Meanwhile, the back in Iraq the Baath party was re- emerging. Saddam returned to Iraq and engaged in the bloodless military coup and siege of the Presidential Palace and Prime Minister Abdul Rahman Arif. He was noticed for his skills as a torturer, which helped him move up the political ladder. Later, he organized the militia and ran the security system, and was also elected the Department Secretary General. Soon, the Baath party took power over the government. The new president, Ahmed Hassan Al-Bakr, was a relative of Saddam and was also from Tikrit, Saddam’s hometown. He appointed Saddam as the Deputy Chair of the RCC and gave him the second highest government position of the Vice President of the Iraqi Republic. As the vice-president, Saddam removed all non-Baath party members from the Iraqi government and also built a strong network of secret police.
In 1980, Saddam waged war against Iran by ignoring the 1985 Algiers Accord. He wanted to swiftly capture the Shatt Al Hrab waterway leading up to the Persian Gulf. However, the Iranian resistance was much stronger than Saddam had expected in the beginning. Instead, this “small” expedition eventually ended up in eight years of hard fighting, which ended up a stalemate. During the war, at least a million lives were lost, including about two hundred fifty thousand Iraqi military casualties. Saddam also used extensive violence, including killing Kurds with poison gas because they supported the Iranian cause.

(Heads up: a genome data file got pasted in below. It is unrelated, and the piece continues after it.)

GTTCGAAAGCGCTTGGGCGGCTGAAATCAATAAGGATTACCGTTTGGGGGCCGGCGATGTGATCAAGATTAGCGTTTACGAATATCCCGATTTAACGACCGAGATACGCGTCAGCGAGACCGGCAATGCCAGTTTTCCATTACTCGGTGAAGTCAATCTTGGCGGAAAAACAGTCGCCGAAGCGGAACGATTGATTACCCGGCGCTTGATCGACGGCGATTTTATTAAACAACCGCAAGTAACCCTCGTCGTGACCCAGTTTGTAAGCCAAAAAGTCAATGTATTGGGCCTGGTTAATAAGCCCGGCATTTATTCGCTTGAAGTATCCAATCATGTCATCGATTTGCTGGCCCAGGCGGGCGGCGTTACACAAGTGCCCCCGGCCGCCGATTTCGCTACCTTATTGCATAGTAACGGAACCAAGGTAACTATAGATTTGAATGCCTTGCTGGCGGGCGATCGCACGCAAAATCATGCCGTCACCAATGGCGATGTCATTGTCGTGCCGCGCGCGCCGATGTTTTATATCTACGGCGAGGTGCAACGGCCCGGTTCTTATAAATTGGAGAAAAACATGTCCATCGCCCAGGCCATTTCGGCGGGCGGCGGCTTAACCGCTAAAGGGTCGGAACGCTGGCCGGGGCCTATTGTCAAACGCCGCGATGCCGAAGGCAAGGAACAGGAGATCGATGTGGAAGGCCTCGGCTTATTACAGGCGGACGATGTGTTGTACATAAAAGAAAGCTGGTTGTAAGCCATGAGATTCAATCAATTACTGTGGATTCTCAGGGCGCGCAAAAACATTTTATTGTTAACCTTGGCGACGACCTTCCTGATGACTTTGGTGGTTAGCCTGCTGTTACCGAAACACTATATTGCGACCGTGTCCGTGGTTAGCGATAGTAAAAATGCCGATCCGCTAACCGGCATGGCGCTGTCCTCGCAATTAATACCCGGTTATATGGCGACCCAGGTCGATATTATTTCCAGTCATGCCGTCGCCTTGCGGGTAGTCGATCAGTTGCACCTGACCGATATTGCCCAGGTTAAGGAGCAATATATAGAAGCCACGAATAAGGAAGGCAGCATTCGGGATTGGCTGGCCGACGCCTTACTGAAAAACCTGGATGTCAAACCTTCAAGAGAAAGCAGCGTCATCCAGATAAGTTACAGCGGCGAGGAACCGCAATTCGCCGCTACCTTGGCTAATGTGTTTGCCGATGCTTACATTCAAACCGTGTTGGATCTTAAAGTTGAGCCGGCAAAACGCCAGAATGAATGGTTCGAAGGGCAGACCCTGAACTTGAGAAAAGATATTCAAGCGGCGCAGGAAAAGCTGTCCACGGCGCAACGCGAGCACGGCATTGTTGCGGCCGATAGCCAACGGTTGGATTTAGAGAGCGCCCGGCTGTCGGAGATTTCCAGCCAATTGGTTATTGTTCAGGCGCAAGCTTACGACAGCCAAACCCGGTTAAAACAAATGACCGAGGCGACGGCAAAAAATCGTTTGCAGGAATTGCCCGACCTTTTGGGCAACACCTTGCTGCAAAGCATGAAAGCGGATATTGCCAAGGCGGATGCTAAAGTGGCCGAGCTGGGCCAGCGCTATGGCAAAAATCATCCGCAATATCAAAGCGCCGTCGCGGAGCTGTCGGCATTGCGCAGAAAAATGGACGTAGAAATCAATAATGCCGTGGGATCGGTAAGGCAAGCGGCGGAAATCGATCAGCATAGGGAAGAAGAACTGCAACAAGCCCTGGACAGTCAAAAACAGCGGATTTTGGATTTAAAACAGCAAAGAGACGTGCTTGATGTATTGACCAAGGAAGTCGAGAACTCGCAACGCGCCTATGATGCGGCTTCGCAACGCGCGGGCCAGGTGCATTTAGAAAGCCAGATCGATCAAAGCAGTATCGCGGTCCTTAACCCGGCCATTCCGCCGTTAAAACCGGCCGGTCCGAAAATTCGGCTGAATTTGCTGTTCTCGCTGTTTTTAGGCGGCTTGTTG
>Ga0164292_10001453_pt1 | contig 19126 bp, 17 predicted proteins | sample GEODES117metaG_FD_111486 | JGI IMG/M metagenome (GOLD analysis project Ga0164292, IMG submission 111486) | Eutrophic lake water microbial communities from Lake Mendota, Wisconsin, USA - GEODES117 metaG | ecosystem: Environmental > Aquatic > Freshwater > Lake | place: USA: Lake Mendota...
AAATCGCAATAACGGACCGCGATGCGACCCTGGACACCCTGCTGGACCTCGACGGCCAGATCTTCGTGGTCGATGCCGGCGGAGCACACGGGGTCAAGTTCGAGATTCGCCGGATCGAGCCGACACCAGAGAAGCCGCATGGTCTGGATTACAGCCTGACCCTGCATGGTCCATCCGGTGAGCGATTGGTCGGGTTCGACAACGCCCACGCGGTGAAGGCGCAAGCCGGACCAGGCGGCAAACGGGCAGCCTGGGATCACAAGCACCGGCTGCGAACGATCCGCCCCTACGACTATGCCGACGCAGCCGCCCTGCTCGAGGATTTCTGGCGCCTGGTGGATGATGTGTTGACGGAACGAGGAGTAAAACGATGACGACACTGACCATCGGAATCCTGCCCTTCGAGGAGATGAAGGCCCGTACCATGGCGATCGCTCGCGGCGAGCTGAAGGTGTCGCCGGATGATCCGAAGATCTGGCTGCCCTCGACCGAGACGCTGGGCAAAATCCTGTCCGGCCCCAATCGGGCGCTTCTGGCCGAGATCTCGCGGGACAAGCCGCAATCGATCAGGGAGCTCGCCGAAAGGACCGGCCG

Only a couple years later after the Iran-Iraq war, Saddam attacked and conquered the tiny sheikdom of Kuwait in 1991 over disputes of oil prices and political control of the Persian Gulf region. The United States and its allies, however, soon came to the help of Kuwait, in the six week war known as “Operation Desert Storm” or the Persian Gulf War. In this war, Saddam was badly defeated, and his country left in ruins. However, he was not killed and survived, and declared what he called “the Mother of all Battles” a victory for Iraq.